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A roundup of the sports information of the week


BADMINTON—U.S. defeated Canada in a five-out-of-nine series to clinch the North American Zone final in the Thomas Cup. In the fifth and deciding game Jim Poole of San Diego beat Bev Westcott 15-4, 15-3. The U.S. will go to Indonesia later this month for the finals.

BASKETBALL—In a double-header at Madison Square Garden Syracuse defeated Detroit and New York lost to Philadelphia, thus clinching a playoff berth for Syracuse. The race between Los Angeles and Detroit for second place in the Western Division remained close. Both lost to Syracuse, Los Angeles beat Boston and lost to Philadelphia, Detroit beat New York and lost to Boston, leaving Los Angeles a slim two and a half games ahead. In the NBL Cleveland Center Lloyd Sharrar, in game against Akron, tipped in a goal with two seconds to play and clinched the Eastern Division championship for Cleveland. Denver continued to lead in the West, only one victory away from clinching the Western title.

BOXING—RAY PATTERSON, 18-year-old brother of heavyweight champion Floyd, defeated Jim Howard to win the heavyweight title in the New York Golden Gloves at Madison Square Garden.

Cassius Clay, Olympic light heavyweight champion, won his fifth straight professional fight with a 7-round TKO over Donnie Fleeman in heavyweight bout at Miami Beach.

Gaspar Ortega upset world welterweight champion Benny Paret with a 10-round decision in nontitle bout in Los Angeles.

Luis Rodriguez of Cuba, 2nd-ranking welterweight, scored repeatedly with fast left jabs and combinations to register a 5-round TKO over Lyle MacKin in bout in Oakland, Calif.

Dave Charnley of England retained his European lightweight title with a 15-round decision over French champion Fernand Nollet in bout in London. Charnley's victory earned him a crack at Joe Brown's world title April 18 in London.

Giulio Rinaldi of Italy, challenger for Archie Moore's world light heavyweight title, took a 10-round decision over New York's Freddie Mack in bout in Rome.

COURT TENNIS—NORTHRUP R. KNOX of East Aurora, N.Y. defeated Jimmy Bostwick of Old Westbury, N. Y., 6-0, 3-6, 6-1, 6-4 to win the U.S. amateur title in Philadelphia.

GOLF—ARNOLD PALMER walked off with the $20,000 Baton Rouge (La.) Open, shot a 266 for 72 holes to beat Runner-up Wes Ellis Jr., of West Caldwell, Ia., by seven strokes.

HOCKEY—TORONTO, with a 4-2 victory over Montreal, regained sole possession of first place. By week's end Toronto was still two points ahead, but was left with only nine more games to play, to Montreal's 10.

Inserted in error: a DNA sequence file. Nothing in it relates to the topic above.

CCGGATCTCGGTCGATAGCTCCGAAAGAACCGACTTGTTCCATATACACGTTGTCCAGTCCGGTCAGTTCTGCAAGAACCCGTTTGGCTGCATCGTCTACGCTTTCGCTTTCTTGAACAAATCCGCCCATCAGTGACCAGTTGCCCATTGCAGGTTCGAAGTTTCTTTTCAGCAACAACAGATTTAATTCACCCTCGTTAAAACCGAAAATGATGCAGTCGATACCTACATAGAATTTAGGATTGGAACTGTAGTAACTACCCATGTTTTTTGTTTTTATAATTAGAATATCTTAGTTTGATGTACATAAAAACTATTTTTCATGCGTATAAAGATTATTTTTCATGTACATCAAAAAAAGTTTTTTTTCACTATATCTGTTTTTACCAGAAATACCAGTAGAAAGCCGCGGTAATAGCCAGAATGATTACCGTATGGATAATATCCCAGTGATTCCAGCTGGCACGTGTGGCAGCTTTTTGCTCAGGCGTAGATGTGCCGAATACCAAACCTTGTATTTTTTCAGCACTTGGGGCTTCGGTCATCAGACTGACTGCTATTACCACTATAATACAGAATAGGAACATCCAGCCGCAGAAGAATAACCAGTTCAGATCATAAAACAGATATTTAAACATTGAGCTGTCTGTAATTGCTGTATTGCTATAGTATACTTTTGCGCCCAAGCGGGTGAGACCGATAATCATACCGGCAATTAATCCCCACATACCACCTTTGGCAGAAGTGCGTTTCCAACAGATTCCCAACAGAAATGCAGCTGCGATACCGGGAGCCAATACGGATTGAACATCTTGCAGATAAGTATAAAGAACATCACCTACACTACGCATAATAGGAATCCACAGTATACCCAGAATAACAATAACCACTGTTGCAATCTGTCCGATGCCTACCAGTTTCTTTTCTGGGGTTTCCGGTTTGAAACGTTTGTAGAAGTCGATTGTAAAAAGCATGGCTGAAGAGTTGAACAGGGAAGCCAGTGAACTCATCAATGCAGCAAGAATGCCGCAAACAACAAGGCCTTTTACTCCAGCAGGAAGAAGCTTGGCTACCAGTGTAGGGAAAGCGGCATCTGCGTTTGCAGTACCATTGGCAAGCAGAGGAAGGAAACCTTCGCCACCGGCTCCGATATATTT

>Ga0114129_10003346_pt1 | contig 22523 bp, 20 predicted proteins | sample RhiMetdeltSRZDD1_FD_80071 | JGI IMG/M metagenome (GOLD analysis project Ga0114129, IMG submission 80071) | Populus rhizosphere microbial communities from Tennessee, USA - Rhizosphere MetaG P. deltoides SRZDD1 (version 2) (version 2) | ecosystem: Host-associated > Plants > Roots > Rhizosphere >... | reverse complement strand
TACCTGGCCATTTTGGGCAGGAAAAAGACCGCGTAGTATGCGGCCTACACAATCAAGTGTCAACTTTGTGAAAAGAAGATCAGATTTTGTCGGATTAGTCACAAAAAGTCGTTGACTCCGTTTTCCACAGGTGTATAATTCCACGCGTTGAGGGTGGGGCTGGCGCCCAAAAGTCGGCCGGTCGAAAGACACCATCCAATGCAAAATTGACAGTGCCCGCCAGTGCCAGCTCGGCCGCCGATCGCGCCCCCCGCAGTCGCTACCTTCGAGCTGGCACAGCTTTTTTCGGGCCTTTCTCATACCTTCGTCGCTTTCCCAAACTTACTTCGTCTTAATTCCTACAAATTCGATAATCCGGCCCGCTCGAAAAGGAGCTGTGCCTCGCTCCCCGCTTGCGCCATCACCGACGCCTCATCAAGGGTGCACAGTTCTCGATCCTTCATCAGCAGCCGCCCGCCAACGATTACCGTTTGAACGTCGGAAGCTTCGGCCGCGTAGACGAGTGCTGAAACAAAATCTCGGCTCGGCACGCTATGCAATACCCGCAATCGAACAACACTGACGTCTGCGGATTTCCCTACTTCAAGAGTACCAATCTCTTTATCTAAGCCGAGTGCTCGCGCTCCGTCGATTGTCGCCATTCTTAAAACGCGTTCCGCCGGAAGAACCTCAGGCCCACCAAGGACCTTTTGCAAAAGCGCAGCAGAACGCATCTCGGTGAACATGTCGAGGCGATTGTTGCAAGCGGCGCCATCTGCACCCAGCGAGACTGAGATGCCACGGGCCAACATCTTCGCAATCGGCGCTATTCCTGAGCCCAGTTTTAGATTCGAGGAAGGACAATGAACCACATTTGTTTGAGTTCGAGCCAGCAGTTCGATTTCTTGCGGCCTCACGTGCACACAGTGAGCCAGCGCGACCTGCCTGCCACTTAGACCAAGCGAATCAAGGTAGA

RPI and St. Lawrence remained the two eastern collegiate teams most likely to receive bids to the NCAA tournament at Denver University, March 16-18. RPI defeated Boston University 5-2 for its 11th victory in the last 14 games, and St. Lawrence shut out Boston College 3-0. Harvard, leader in the Ivy League with an 8-0 record, withdrew its team from consideration for the NCAA tournament. Boston College scored a decisive win over archrival Boston University, 7-2. Cornell scored its first victory over Dartmouth, 5-3. Minnesota, led by Jerry Norman (3 goals), Gary Schmalzbauer and Ron Constantine (2 goals each), crushed Colorado Springs 12-2 and broke a second-place tie with Michigan in the WCHA. Michigan beat Michigan Tech 4-2, Michigan State and North Dakota split.

In their European tour the U.S. amateurs beat Czechoslovakia's B team, lost to their A team, and split two games against Poland's all-stars.

HORSE RACING—PROVE IT ($2.80), held back by Willie Shoemaker until the stretch run, moved briskly past Oink and Grey Eagle to win the $145,000 Santa Anita Handicap by 2¾ lengths. Oink also caught Grey Eagle to finish second by¾ of a length. It was the third stake success and ninth victory in less than a year for Rex Ellsworth's Prove It. His time for 1¼ miles was two minutes.

Greek Star ($8.20) fought off repeated challenges to hold the pace from start to finish in the $58,150 New Orleans Handicap at the Fair Grounds. The victory was the fourth straight for Sidney M. Barton's 6-year-old strawberry roan. Under Ray Broussard, Greek Star beat Road House by two lengths, covering nine furlongs in 1:49 4/5.